Are You Giving Your Older Students What They Need?
It’s Not Just Stretching
I’ve read so many books and articles about how to keep an older yoga student safe that I’m ready to barf.
Of course, we need to be safe. I’m not advocating that we do something crazy and hurt ourselves. But what a midlife person often needs has little do with gentle stretching.
For starters, even more than breathwork or asana, older yogis need friends. They also need to feel that they are more, not less, and they need to re-discover their inner badass. Their spirits need as much attention as their bodies in today’s yoga classes.
Older Yogis Need Friends With Benefits
Social isolation—and the depression and anxiety that come from it—afflicts the older generation like none other. Cell phones and internet access have made us more alone, not less. Reliance on social media for interaction has created perhaps the loneliest people in history.
To thrive, older yogis need friends and communities that support us.
In fact, social isolation may soon be the new smoking. Loneliness has been shown to lead to a decrease in mental, physical, and spiritual health, according to a 2015 study by the National Institutes of Health. According to Dr. Alexis Abramson, PhD and author of The Ultimate 50+ Fact Book, a person requires a minimum of 13 physical touches or hugs a day to thrive, yet while writing our new book, Fearless After Fifty: How to Thrive with Grace, Grit and Yoga, Desirée Rumbaugh and I discovered that often an older person is not touched by another human—at all—for weeks on end.
To thrive, older yogis need communities that support us. We need to know we are not alone in the trenches. We need friends who give us the benefit of keeping us on our mats with empathy and encouragement. They keep us going.
Are You Teaching Fear? Or Fearlessness?
Midlife yogis are already afraid. Believe me when I say it’s disconcerting to lose some of your capabilities. We need to hear, “You can do this.” Instead, we are often told, “Don’t do this at your age.”
I’m not saying that we should be reckless. Not at all. But I do believe we should be encouraged. We should never, ever be held back by what someone else thinks we can or can’t do. We should not be pigeonholed into a certain kind of practice by our age. We should be carefully encouraged into the deepest, safest, and strongest practice we can manage with our physical health at any age.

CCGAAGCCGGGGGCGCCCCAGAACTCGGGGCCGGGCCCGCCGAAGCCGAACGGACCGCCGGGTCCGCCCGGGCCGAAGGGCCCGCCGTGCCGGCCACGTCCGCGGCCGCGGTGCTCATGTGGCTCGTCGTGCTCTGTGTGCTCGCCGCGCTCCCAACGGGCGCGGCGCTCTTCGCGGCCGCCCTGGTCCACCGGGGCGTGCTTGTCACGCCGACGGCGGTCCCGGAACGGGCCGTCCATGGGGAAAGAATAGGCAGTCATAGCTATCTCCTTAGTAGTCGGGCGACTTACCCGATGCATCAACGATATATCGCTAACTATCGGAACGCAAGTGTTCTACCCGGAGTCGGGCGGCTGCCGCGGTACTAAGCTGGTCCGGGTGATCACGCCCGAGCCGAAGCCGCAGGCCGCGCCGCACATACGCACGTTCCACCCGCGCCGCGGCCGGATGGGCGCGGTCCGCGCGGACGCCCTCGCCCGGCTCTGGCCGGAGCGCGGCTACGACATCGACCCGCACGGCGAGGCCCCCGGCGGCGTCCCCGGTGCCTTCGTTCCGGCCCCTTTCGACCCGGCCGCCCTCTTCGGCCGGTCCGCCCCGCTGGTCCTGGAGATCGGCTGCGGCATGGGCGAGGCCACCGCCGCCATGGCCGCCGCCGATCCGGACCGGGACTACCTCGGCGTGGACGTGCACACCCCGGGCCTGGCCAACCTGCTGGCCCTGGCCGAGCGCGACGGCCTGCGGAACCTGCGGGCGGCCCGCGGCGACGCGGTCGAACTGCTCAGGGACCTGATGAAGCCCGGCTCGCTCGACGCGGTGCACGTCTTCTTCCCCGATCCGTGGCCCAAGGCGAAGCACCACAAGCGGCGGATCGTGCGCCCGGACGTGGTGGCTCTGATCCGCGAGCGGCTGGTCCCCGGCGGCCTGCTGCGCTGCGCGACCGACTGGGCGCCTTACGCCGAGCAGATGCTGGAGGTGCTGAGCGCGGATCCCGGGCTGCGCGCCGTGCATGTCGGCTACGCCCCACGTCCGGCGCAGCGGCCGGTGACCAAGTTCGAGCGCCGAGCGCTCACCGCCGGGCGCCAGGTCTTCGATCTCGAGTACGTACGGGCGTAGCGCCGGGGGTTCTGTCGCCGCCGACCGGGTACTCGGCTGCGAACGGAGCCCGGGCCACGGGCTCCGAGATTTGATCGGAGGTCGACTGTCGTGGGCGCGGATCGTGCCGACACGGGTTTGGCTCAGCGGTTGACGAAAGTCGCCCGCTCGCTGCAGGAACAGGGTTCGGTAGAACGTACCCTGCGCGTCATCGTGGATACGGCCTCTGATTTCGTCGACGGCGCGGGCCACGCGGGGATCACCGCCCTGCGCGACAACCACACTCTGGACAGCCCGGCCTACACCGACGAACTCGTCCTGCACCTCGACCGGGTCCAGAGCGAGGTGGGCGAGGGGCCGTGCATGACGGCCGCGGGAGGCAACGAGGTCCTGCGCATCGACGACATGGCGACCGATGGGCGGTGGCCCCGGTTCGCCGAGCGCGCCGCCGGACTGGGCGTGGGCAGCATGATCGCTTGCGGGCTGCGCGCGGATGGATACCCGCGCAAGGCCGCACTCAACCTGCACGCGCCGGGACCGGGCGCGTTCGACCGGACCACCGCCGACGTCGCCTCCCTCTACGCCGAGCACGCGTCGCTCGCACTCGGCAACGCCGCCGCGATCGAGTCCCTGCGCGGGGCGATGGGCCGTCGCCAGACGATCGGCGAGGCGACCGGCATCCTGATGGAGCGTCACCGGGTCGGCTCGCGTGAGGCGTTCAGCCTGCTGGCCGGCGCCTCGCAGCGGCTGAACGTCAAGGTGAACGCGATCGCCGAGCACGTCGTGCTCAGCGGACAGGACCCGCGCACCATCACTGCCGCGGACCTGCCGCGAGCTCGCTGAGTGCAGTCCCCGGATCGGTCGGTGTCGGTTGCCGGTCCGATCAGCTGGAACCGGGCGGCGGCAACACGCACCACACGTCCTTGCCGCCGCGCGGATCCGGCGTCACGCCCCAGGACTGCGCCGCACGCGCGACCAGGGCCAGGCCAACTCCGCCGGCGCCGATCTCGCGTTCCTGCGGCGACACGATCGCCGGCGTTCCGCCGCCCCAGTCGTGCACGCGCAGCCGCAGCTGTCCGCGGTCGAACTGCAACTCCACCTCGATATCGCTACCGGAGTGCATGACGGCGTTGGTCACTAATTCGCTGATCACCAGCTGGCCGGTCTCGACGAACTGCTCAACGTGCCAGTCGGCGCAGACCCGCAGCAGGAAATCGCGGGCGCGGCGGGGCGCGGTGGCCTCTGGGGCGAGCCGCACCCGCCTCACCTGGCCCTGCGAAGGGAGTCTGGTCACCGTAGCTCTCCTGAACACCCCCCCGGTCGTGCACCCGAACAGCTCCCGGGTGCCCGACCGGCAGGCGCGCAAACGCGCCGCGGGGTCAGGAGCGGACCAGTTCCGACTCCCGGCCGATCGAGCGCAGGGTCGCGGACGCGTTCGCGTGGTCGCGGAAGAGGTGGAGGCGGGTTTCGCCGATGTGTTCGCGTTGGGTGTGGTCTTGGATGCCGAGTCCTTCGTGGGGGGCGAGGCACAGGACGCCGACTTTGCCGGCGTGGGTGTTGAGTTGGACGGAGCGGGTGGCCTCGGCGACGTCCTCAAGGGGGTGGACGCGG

Badassery Is a Learned Behavior
Yoga is the fountain of youth. A supple and strong body leads to a resilient spirit. If an older yogi feels more alive in their body, they will also re-discover their inner badass.
While there is a time and place for gentle yoga (and believe me, I do it regularly), if you always practice this way, then over time you lose your muscles—and perhaps your nerve.
Older yogis need to work twice as hard as we did when we were younger to keep our strength. Our muscles and tendons keep our bones intact, and strengthening our muscles not only helps protect those bones but also keeps our metabolism fired. We should be encouraged to use every bit of muscular energy we can muster and to try the arm balances and inversions when we dare.
Here’s a Checklist:
Here are some ideas for creating a welcoming environment for some of the 14 million yogis who are in midlife.
- Set up a sitting area, provide tea, and encourage students to hang out after classes.
- Be mindful when offering retreats. For example, camping out in an eco-hut without running water may not work for someone who takes medicine at night.
- Offer a discount. Many studios offer a discount for students who are 55 or older, but AARP benefits begin at 50. If you can afford it, offer a discount at 50+ and they will come.
- Feature older teachers. There is nothing more depressing to a midlife person than a twenty-year-old chirping, “You can do it,” when you know, in fact, that she doesn’t understand your body or your physical needs.
- Promote strength for this age group. Ask older yogis to engage their muscles, balance when they’d rather not, and try the arm balances.
Older adults want to walk with swagger. We want to feel the confidence of our youth, combined with the earned grace of age. Studios can support us with yoga—and good company along the way.
Michelle Marchildon is the Yogi Muse, an award-winning author and blogger. She is the co-author with Desiree Rumbaugh of Fearless After Fifty: How to Thrive with Grace, Grit and Yoga, available wherever books are sold.